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Cisco's Job Shocker
washingtonpost.com Staff Writer
Wednesday, May 12, 2004; 9:39 AM
Cisco's hiring spree "would represent the biggest surge in its workforce since the Internet boom," The San Jose Mercury News noted. The company already "added 214 employees during the most recent quarter, its first increase in workers in three years," the newspaper noted. CEO John Chambers insisted that "the new hiring would be selective -- in areas such as 'new technologies' and 'new opportunities in existing marketplaces.' He cited businesses such as computer security, video technology, data centers and Internet-based phone technology as likely candidates for more jobs."
The San Francisco Chronicle reported that "[t]o analysts, the decision to start hiring in significant numbers underscores the company's confidence. 'If he's going to add that many, you can bet he feels pretty good about their momentum,' said analyst Aalok Shah at Pacific Crest Securities."
The hiring news was announced late yesterday in tandem with the company's glowing third-quarter earnings report, which offered more hints that the tech economy is on the mend. "Most of our customer CEOs are beginning to be more optimistic not only about the economy, but also about their own industries and companies," Chambers said in a conference call yesterday, quoted by The San Jose Mercury News. More Chamber-isms, quoted in The Los Angeles Times: "'CEOs are becoming more optimistic about the economic direction and their own companies,' Chambers said. In turn, he said, 'I continue to be more optimistic than I was going into the last quarter.'"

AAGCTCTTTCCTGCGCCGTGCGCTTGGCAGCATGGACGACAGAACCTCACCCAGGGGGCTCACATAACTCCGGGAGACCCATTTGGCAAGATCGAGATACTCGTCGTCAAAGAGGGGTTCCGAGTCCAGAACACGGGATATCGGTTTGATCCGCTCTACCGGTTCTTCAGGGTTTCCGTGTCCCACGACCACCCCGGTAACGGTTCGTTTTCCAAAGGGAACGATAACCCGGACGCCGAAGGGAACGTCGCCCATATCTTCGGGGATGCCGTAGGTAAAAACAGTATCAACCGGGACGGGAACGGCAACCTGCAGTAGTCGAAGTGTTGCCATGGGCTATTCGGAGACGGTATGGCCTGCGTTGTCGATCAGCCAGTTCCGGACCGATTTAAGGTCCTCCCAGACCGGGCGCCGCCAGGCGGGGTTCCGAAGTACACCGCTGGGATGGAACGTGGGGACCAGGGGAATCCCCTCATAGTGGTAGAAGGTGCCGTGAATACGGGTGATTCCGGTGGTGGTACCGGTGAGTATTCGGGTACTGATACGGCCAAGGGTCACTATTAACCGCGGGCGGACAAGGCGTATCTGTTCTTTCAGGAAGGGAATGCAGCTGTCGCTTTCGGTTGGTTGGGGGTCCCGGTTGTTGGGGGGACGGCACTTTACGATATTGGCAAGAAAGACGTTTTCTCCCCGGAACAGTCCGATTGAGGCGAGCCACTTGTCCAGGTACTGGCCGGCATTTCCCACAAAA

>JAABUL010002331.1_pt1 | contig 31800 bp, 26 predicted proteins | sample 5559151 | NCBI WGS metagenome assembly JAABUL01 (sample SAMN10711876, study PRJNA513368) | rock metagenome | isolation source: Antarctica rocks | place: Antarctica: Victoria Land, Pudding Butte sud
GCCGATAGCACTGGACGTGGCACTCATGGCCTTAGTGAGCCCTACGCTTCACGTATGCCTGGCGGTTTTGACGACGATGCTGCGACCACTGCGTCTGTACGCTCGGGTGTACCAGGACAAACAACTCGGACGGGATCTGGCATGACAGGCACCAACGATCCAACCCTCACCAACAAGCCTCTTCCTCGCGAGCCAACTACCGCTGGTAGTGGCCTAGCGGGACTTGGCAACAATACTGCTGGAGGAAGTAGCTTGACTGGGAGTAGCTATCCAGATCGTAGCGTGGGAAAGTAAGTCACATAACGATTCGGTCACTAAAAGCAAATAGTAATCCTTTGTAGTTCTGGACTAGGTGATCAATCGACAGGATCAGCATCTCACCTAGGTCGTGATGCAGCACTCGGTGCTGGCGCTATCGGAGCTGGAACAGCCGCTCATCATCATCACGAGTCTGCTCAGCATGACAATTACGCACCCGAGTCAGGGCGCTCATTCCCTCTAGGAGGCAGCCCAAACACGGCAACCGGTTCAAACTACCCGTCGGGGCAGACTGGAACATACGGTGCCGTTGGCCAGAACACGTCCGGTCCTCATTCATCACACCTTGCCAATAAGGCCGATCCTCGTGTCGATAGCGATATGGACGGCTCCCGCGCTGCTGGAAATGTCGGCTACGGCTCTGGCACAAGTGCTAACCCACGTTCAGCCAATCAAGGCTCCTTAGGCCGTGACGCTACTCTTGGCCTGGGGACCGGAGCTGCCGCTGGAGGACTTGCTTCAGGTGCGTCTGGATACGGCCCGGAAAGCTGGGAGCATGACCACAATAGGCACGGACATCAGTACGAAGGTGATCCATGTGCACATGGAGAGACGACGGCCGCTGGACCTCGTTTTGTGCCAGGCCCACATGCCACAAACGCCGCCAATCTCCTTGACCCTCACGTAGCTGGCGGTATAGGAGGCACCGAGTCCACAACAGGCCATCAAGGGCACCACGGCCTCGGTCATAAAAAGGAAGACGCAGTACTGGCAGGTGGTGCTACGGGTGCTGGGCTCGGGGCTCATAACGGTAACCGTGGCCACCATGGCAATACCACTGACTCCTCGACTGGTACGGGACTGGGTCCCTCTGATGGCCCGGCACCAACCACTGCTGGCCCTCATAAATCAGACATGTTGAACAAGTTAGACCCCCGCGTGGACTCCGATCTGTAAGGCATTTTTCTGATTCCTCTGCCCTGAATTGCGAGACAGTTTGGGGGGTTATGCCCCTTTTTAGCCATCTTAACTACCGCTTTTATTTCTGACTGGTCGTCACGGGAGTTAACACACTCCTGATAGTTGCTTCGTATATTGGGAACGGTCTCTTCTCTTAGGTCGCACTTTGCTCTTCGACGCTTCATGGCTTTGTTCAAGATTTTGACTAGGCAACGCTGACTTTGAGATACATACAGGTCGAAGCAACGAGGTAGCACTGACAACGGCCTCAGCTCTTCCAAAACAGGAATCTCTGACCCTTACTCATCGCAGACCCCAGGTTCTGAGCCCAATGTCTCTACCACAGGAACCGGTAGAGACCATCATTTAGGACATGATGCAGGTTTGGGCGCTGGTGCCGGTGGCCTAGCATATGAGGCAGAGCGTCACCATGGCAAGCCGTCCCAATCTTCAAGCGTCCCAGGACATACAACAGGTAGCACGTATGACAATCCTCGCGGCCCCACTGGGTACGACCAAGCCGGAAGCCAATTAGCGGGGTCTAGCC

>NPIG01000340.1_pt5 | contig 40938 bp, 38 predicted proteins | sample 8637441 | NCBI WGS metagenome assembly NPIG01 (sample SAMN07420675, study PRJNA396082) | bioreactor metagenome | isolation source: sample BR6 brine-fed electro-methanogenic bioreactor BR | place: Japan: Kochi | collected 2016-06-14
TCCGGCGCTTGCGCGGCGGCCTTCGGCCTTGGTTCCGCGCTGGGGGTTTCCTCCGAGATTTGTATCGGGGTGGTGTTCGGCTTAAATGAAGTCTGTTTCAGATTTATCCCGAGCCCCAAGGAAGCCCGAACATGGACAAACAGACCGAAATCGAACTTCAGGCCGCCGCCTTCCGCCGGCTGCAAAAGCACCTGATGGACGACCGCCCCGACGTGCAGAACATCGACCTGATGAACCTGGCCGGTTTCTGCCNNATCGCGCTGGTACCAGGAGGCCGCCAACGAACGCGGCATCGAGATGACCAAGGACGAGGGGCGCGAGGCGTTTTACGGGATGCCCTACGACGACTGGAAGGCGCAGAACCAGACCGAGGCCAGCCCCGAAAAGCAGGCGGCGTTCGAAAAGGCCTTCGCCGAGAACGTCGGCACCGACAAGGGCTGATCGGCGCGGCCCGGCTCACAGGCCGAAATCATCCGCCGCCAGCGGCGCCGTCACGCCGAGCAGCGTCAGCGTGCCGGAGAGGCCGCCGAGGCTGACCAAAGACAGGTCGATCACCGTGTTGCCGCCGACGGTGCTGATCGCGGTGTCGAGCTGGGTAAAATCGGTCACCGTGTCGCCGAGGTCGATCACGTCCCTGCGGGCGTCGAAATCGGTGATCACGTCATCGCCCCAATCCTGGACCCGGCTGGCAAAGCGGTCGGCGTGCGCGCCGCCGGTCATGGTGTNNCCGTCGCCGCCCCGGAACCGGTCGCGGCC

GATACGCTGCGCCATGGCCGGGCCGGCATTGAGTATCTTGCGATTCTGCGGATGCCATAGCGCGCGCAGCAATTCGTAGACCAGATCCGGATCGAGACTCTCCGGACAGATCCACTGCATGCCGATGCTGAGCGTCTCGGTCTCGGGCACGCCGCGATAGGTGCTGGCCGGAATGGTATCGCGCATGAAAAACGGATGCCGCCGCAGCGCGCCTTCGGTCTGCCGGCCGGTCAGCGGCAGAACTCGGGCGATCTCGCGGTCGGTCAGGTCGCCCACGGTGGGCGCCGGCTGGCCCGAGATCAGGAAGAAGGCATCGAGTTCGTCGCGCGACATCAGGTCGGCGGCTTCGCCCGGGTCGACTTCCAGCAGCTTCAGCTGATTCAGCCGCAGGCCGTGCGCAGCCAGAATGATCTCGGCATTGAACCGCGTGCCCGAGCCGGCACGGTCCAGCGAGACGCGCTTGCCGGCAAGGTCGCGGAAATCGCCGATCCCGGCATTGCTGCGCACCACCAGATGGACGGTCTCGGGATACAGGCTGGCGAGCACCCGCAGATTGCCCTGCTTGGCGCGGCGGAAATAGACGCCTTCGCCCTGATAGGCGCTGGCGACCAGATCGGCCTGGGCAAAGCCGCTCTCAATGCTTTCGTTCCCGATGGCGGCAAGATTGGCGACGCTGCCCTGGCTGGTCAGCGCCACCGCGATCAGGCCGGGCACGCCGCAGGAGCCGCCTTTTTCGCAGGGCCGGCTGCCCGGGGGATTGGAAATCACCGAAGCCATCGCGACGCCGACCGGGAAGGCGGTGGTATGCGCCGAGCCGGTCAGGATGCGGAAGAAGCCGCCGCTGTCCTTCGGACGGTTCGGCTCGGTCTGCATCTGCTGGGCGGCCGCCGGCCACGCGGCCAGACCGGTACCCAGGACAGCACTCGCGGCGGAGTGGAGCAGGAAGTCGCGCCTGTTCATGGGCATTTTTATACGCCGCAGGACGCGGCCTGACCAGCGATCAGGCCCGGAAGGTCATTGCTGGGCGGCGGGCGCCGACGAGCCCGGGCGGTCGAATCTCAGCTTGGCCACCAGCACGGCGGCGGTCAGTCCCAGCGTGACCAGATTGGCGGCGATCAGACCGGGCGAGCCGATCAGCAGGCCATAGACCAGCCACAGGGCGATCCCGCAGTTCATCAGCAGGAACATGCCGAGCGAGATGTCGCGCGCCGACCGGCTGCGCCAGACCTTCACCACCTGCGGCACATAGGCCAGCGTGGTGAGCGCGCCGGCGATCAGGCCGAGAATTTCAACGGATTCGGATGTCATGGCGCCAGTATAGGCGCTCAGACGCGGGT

The Merc noted Cisco's "quarterly profit rose 23 percent and sales jumped 22 percent over a year earlier as businesses spent more to upgrade technology. The results provided further evidence that tech spending has emerged from the economic downturn." The Financial Times struck a similar chord, saying Cisco's results "provided further evidence of a recovery in technology spending by announcing third quarter revenues and earnings ahead of Wall Street expectations."
The Wall Street Journal reported that Cisco's latest earnings mark "a sharp contrast to cautious comments made three months ago regarding demand for computer-networking equipment. Cisco, which tends to play down its own prospects, said it expects continued strong revenue growth in the current quarter, which ends July 31." And as for any Cisco naysayer worried with the company's newfound bullish approach, Chambers had this to say in an interview with the Journal: "We wouldn't be hiring if we didn't think the business opportunity outweighs the risks."
No Irrational Exuberance Here
While tech stocks traded up yesterday before Cisco's numbers were released, Wall Street indicated this morning that it is going to play hardball with the company. "Shares of Cisco Systems Inc. slipped 1.2 percent in pre-market trading on Wednesday on inventory concerns and mild disappointment with the company's outlook for its current quarter," Reuters reported. Cisco "shares fell 50 cents to $21.75 in after-hours trading on the news, released after the stock market's close. Cisco shares have dropped 10% since early April," USA Today said. "Some investors still expect booming growth from tech companies, and Cisco is too mature to deliver it, says CIBC World Markets analyst Steve Kamman."
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